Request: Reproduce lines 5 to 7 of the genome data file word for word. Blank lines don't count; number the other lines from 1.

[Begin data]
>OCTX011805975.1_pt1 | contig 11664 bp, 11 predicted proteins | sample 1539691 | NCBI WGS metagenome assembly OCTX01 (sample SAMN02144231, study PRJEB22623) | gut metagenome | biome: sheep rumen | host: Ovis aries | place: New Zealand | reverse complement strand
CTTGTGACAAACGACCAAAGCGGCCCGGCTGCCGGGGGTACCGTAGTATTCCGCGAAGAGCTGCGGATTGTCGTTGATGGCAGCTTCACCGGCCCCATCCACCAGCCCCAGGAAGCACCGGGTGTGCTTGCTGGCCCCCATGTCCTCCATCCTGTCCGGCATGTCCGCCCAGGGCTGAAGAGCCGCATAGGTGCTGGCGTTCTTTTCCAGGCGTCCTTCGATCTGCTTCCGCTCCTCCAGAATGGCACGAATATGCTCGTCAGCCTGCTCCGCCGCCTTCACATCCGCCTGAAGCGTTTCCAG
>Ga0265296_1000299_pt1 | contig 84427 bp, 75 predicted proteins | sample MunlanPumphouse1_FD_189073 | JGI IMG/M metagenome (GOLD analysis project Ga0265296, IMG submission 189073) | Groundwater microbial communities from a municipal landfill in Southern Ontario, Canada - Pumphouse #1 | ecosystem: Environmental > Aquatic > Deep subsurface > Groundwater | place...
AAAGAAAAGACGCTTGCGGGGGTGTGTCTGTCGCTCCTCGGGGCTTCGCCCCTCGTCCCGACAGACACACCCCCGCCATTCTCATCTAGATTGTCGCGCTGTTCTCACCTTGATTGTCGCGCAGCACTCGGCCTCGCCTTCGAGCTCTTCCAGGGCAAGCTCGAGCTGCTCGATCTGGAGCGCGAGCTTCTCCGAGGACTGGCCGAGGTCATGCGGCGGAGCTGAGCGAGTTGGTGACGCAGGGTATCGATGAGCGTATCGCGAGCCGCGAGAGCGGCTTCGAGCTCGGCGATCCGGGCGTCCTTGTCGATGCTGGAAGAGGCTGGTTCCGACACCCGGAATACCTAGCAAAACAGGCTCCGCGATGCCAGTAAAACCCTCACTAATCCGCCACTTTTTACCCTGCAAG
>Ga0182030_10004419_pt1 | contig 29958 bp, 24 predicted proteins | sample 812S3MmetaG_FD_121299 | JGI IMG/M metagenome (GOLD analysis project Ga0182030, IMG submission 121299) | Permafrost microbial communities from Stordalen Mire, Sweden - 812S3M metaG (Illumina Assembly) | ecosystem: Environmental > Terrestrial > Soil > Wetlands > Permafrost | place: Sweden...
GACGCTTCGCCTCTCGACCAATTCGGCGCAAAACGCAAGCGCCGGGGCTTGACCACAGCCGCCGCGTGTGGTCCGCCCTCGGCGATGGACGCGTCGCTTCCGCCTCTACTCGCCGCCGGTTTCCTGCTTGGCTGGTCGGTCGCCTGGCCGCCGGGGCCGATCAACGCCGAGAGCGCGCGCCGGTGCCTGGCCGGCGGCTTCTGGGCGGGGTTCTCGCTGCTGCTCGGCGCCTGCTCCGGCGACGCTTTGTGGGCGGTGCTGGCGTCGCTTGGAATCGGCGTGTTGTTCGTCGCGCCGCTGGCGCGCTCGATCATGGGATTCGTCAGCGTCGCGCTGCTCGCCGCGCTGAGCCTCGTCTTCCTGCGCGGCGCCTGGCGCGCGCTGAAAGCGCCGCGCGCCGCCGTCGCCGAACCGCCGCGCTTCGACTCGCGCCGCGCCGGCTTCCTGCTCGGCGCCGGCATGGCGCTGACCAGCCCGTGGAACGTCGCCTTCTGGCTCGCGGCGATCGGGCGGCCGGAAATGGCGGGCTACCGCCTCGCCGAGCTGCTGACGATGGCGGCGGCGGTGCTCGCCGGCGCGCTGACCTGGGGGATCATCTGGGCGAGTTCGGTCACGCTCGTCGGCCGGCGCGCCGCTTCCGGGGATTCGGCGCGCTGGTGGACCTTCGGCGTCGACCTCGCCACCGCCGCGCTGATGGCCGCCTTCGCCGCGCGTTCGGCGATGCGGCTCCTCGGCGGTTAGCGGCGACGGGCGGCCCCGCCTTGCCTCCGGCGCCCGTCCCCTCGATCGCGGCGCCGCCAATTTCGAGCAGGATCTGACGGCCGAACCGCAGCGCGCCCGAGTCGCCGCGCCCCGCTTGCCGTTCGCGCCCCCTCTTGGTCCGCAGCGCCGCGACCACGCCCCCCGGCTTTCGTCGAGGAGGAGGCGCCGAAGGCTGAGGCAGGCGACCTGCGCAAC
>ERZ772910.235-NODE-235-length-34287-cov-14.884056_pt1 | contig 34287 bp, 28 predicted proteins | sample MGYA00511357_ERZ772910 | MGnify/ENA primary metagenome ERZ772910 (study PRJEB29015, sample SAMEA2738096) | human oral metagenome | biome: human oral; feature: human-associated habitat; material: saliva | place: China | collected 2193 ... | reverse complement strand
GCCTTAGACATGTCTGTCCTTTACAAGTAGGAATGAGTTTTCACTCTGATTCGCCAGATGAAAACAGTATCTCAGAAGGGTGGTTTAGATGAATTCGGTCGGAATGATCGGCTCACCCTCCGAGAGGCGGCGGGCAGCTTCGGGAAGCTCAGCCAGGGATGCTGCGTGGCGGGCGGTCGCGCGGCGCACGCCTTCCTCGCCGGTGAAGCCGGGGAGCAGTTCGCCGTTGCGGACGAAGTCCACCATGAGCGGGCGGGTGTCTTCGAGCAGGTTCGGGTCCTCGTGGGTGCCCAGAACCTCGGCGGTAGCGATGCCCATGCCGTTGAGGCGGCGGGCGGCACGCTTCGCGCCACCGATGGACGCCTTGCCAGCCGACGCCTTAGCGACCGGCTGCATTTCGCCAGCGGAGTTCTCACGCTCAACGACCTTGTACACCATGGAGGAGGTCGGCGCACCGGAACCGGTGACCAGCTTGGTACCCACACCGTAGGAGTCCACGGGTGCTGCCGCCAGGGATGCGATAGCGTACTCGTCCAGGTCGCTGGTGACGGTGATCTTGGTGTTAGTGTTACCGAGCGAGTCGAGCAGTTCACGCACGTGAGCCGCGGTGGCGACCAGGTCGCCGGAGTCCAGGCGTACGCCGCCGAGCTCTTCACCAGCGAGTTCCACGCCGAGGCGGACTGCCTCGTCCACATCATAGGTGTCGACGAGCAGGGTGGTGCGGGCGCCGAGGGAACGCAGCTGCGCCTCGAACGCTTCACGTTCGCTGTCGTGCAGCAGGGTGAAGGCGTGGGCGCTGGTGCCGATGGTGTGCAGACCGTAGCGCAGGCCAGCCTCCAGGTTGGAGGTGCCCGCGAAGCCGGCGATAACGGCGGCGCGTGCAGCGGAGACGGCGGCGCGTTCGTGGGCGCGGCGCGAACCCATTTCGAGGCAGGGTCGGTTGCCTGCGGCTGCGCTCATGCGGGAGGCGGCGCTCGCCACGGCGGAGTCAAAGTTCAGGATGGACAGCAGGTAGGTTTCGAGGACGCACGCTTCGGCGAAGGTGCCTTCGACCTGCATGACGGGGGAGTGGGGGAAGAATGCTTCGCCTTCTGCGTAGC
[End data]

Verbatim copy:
>Ga0182030_10004419_pt1 | contig 29958 bp, 24 predicted proteins | sample 812S3MmetaG_FD_121299 | JGI IMG/M metagenome (GOLD analysis project Ga0182030, IMG submission 121299) | Permafrost microbial communities from Stordalen Mire, Sweden - 812S3M metaG (Illumina Assembly) | ecosystem: Environmental > Terrestrial > Soil > Wetlands > Permafrost | place: Sweden...
GACGCTTCGCCTCTCGACCAATTCGGCGCAAAACGCAAGCGCCGGGGCTTGACCACAGCCGCCGCGTGTGGTCCGCCCTCGGCGATGGACGCGTCGCTTCCGCCTCTACTCGCCGCCGGTTTCCTGCTTGGCTGGTCGGTCGCCTGGCCGCCGGGGCCGATCAACGCCGAGAGCGCGCGCCGGTGCCTGGCCGGCGGCTTCTGGGCGGGGTTCTCGCTGCTGCTCGGCGCCTGCTCCGGCGACGCTTTGTGGGCGGTGCTGGCGTCGCTTGGAATCGGCGTGTTGTTCGTCGCGCCGCTGGCGCGCTCGATCATGGGATTCGTCAGCGTCGCGCTGCTCGCCGCGCTGAGCCTCGTCTTCCTGCGCGGCGCCTGGCGCGCGCTGAAAGCGCCGCGCGCCGCCGTCGCCGAACCGCCGCGCTTCGACTCGCGCCGCGCCGGCTTCCTGCTCGGCGCCGGCATGGCGCTGACCAGCCCGTGGAACGTCGCCTTCTGGCTCGCGGCGATCGGGCGGCCGGAAATGGCGGGCTACCGCCTCGCCGAGCTGCTGACGATGGCGGCGGCGGTGCTCGCCGGCGCGCTGACCTGGGGGATCATCTGGGCGAGTTCGGTCACGCTCGTCGGCCGGCGCGCCGCTTCCGGGGATTCGGCGCGCTGGTGGACCTTCGGCGTCGACCTCGCCACCGCCGCGCTGATGGCCGCCTTCGCCGCGCGTTCGGCGATGCGGCTCCTCGGCGGTTAGCGGCGACGGGCGGCCCCGCCTTGCCTCCGGCGCCCGTCCCCTCGATCGCGGCGCCGCCAATTTCGAGCAGGATCTGACGGCCGAACCGCAGCGCGCCCGAGTCGCCGCGCCCCGCTTGCCGTTCGCGCCCCCTCTTGGTCCGCAGCGCCGCGACCACGCCCCCCGGCTTTCGTCGAGGAGGAGGCGCCGAAGGCTGAGGCAGGCGACCTGCGCAAC
>ERZ772910.235-NODE-235-length-34287-cov-14.884056_pt1 | contig 34287 bp, 28 predicted proteins | sample MGYA00511357_ERZ772910 | MGnify/ENA primary metagenome ERZ772910 (study PRJEB29015, sample SAMEA2738096) | human oral metagenome | biome: human oral; feature: human-associated habitat; material: saliva | place: China | collected 2193 ... | reverse complement strand